Praise For Being, There
This is a great book. The exactitude and the clarity of the writing is in the knowledge that we gain from Gary Whited’s growing up on a ranch on the prairie. Whether he is describing a cow or a fence post, the writing is always true to itself, true to what he’s looking at, and utterly reliable. There’s never a moment when the writing is not totally true to his understanding of the lines, and how every line that follows is trustworthy in its attachment to the elemental truth of the place.
--David Ferry, author of Bewilderment and translator of The Aeneid
There is a witnessing happening in Gary Whited’s Being, There; an attentive being-present. The pastoral form nods to Georgics but don’t be fooled: Whited’s Virgil is Parmenides of Elea, and it is Whited’s metaphysical questioning that guides us through these poems, “where nothing and forever mingle.” Each word here is deeply earned—as W.S. Merwin wrote, “they have been there.” The poems in this slim volume hold so much silence your ears will ring with it for the rest of your life. Whited invites you to listen “as though your life depends on it.”
--Anna Badkhen, Guggenheim Fellow, author of the National Book Award-nominated Bright Unbearable Reality.
The title, Being, There, concisely and exactingly focuses the essence of this brilliant collection.“Being” as in the superbly lyrical translations of the great Presocratic philosopher-poet Parmenides; “There” as in the austere beauty of the prairies of Montana; and the comma that looks both ways, both conjoining and differentiating: the perfect inscription for Gary Whited’s acutely receptive, and marvelously supple poetry. In this poet’s gifted Virgilian hands farm labor is both Seamus Heaney-like in its rich linguistic texture and profoundly Greek in its metaphysical understanding of Necessity (Ananke). Whited’s sensitivities as a trained philosopher and psychotherapist are everywhere in evidence, but it is poetry that addresses what for him is the essence of his calling, and what the ancients once termed “the medicine of sorrow.” In his poem, “Deep Disturbance,” what begins as a childhood recollection of castrating a calf, ends with these sublimely moving lines:
one of those body memories psychotherapists
search for in trauma work when naming
how the body hangs onto its history without
words, stored in the tissue, its cells tied together
in knots, and when this one awakens, unties itself,
I hear the calf’s helpless cry.
He hears the pain of his fellow suffering creatures, as he hears Parmenides in the stones of Elea, and hears the unspoken truth of life in the stoicism of his hard-luck rancher father. When Gary Whited translates the ancient language, it could be speaking directly from his father’s mouth, in the wide-open, meditative spaces of Montana:
The name for what, alone, is fully untroubled is to be.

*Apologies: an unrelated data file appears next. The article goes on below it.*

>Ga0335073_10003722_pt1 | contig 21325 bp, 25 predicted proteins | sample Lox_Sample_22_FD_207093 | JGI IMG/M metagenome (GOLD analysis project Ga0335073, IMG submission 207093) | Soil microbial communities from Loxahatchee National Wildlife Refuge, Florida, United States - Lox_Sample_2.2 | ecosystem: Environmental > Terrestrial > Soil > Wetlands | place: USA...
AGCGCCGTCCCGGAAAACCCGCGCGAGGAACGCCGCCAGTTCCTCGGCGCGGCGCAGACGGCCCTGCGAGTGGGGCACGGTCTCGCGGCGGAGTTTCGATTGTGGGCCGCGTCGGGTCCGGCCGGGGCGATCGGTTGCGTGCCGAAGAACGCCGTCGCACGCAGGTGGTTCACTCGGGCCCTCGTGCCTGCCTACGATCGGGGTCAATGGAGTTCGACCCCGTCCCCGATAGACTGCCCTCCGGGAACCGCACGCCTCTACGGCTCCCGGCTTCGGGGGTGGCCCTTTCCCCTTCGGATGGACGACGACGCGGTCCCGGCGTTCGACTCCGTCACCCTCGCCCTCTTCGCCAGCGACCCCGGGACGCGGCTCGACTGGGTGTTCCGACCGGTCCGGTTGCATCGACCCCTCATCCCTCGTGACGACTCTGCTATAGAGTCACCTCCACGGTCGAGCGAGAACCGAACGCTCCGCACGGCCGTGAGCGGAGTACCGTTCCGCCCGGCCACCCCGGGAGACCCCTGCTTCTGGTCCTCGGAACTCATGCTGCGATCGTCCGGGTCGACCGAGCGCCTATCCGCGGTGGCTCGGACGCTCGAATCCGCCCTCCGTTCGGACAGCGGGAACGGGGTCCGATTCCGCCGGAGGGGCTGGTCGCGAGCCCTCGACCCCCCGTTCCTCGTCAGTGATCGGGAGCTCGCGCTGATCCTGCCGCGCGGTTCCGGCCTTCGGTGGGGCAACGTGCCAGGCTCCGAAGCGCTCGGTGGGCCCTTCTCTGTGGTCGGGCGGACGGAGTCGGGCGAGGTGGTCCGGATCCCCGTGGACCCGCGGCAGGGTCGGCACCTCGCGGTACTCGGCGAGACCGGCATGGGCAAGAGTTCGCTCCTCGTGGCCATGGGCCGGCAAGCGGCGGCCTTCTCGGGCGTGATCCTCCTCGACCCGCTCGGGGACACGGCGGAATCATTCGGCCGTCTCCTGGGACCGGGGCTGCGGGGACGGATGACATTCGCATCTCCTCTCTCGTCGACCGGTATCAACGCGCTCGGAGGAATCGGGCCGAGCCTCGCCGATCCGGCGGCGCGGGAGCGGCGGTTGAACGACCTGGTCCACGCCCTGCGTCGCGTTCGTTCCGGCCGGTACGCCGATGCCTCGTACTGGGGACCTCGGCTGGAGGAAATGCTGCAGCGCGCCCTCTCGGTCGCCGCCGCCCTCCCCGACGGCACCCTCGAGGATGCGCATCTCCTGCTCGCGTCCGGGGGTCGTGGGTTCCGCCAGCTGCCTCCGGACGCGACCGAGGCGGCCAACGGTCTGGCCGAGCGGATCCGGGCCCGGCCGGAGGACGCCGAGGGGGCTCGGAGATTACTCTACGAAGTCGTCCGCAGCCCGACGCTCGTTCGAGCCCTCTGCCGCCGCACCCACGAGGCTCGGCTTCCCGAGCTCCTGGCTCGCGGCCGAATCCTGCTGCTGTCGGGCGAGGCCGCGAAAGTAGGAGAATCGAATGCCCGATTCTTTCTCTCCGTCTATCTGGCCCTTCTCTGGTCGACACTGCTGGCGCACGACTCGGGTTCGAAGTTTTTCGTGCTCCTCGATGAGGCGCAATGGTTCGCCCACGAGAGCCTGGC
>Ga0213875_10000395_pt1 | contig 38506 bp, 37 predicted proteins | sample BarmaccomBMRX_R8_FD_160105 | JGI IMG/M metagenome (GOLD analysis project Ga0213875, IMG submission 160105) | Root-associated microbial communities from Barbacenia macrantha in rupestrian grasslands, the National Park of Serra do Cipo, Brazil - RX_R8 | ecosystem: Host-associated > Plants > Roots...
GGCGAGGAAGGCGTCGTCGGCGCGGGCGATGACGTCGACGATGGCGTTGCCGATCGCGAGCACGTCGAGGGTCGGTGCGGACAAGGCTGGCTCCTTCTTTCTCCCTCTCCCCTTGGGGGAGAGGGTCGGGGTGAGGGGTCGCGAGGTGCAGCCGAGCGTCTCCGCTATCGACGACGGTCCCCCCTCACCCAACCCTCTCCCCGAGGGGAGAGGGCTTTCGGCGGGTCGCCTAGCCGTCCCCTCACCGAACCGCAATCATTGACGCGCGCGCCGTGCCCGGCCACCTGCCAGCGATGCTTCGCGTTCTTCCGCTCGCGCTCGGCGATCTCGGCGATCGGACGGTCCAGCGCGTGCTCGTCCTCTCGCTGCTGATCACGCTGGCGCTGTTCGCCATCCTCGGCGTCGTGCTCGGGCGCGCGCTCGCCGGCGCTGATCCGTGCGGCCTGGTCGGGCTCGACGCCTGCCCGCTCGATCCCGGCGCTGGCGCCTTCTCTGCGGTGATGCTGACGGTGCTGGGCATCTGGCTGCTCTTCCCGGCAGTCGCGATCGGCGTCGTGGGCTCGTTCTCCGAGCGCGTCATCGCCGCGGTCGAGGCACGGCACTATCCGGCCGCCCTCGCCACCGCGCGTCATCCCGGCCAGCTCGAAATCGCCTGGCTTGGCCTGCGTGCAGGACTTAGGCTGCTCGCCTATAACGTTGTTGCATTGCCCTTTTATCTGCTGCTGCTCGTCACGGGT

It troubles his listening enormously.
--George Kalogeris, author of Winthropos.
Gary Whited’s new collection is a meditation on Being. Traveling through time to re-encounter his childhood on his father’s ranch in Montana, he probes his own nature with psychological acuity, philosophical insight, and startling clarity of image. “Now I unroll each memory of these earthly things,” Whited writes, and we are wholly with him as he hoists a pail full of milk, reaches inside a cow to help her calf get born, or distributes “hay to all the four-leggeds” and “water, always water, to us all.” Set side by side with his luminous translations of fragments from Parmenides, Whited’s deeply felt and powerfully realized poems open new paths into how we understand woundedness, healing, and the nature of existence.
--Jennifer Barber, author of The Sliding Boats Our Bodies Made
These breathtakingly beautiful poems are in elegant conversation with Parmenides, the pre-Socratic philosopher whose fragments Gary Whited loosely translates and seamlessly weaves into the fabric of his book. Being, There builds on the poet’s first collection, similarly referencing his prairie childhood. But past is more vividly present here, its evocation more profound, as the poet listens to the silent language of fencepost and stones, inviting the reader into slow and repeated readings. This is a book to cherish.
--Martha Collins, author of Casualty Reports and Because What Else Could I Do
A wonderful paean to the pre-Socratic Parmenides (translated here by Whited), to travel and art, and the nourishing core of human culture; but also to the grit of a working ranch, a hard day's labor, the guilelessness and grace of a domesticated steer, pig slop, and pitchfork. It's one of Whited's gifts to see the congruence between these two worlds without romanticizing or belittling either.
This is a beautiful book and strange, as the deeply familiar once forgotten seems strange. It is a wonder-welcoming experience, a masterclass in close listening....and holds in its pages a wisdom that, as Whited says, "has been still for a long time.”
--Kim Garcia, author of DRONE and Brighter House